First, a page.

Violating the law of one price: should we make a federal case out of it?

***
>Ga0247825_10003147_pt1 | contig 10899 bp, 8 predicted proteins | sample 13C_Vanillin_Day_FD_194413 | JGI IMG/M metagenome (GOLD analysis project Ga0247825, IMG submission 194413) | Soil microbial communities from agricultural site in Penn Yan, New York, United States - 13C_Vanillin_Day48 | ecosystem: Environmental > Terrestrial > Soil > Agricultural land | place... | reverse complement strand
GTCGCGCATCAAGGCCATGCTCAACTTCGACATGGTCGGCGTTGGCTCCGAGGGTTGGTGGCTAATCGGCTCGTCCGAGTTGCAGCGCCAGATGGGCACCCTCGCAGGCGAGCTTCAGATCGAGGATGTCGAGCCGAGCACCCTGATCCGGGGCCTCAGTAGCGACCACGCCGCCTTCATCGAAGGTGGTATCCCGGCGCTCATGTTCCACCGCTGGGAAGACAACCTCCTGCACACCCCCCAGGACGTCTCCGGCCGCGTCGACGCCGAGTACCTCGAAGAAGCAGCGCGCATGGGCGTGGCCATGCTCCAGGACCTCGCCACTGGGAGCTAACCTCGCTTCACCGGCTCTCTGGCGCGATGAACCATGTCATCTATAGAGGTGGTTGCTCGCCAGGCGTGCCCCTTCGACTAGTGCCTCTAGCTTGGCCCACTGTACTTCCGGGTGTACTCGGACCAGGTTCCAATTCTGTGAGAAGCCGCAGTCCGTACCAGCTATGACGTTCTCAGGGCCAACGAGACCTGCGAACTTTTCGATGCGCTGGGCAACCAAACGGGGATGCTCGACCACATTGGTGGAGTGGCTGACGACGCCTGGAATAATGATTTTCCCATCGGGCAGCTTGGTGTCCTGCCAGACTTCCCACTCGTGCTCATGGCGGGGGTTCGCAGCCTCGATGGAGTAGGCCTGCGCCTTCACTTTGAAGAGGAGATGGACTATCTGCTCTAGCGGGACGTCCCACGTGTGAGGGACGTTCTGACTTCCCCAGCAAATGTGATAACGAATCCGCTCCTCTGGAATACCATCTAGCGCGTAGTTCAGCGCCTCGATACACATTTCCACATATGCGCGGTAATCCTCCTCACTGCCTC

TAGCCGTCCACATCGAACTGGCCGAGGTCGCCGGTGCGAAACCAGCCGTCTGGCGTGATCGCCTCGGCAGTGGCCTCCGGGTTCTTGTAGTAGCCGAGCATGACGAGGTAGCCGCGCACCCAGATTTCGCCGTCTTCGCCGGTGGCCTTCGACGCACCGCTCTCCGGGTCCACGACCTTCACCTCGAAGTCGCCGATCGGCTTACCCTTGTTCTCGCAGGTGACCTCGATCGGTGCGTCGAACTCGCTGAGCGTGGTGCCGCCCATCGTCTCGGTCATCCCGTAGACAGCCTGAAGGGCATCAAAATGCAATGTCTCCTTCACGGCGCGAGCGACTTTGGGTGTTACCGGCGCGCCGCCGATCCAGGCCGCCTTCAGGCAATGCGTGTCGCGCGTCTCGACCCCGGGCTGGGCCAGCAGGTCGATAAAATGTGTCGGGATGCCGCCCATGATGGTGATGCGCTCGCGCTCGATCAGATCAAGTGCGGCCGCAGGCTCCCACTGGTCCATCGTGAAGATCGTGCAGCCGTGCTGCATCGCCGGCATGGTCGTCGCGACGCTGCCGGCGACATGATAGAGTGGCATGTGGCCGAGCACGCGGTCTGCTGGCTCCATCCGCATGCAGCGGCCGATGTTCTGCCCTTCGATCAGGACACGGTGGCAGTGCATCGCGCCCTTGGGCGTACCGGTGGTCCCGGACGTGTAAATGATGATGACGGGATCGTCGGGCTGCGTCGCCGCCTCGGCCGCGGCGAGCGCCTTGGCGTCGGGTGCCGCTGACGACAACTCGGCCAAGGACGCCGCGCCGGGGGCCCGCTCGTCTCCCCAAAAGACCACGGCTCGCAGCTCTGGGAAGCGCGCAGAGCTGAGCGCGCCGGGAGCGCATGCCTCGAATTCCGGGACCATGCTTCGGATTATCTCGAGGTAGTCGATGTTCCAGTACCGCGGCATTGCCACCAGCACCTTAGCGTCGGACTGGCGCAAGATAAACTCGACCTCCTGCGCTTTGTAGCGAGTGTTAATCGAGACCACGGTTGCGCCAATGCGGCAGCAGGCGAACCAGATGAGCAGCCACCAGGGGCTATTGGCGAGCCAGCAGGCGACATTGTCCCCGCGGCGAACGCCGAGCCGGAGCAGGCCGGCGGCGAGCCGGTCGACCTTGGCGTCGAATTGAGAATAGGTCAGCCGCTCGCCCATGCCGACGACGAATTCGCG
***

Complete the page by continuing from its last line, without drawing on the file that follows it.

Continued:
We use new disaggregated data on consumer prices to determine why there is variability in prices of similar goods across U.S. cities. We address questions similar to those that have arisen in the international context: is this variability purely a result of market segmentation or do sticky nominal prices play a role? We also examine how the degree of tradability of a good influences price variability. Surprisingly, we find that variability is larger for traded goods. We attribute this finding to greater price stickiness for non-traded goods. Distance between cities accounts for a significant amount of the variation in prices between pairs of cities. But we also find that nominal price stickiness plays an even more significant role.
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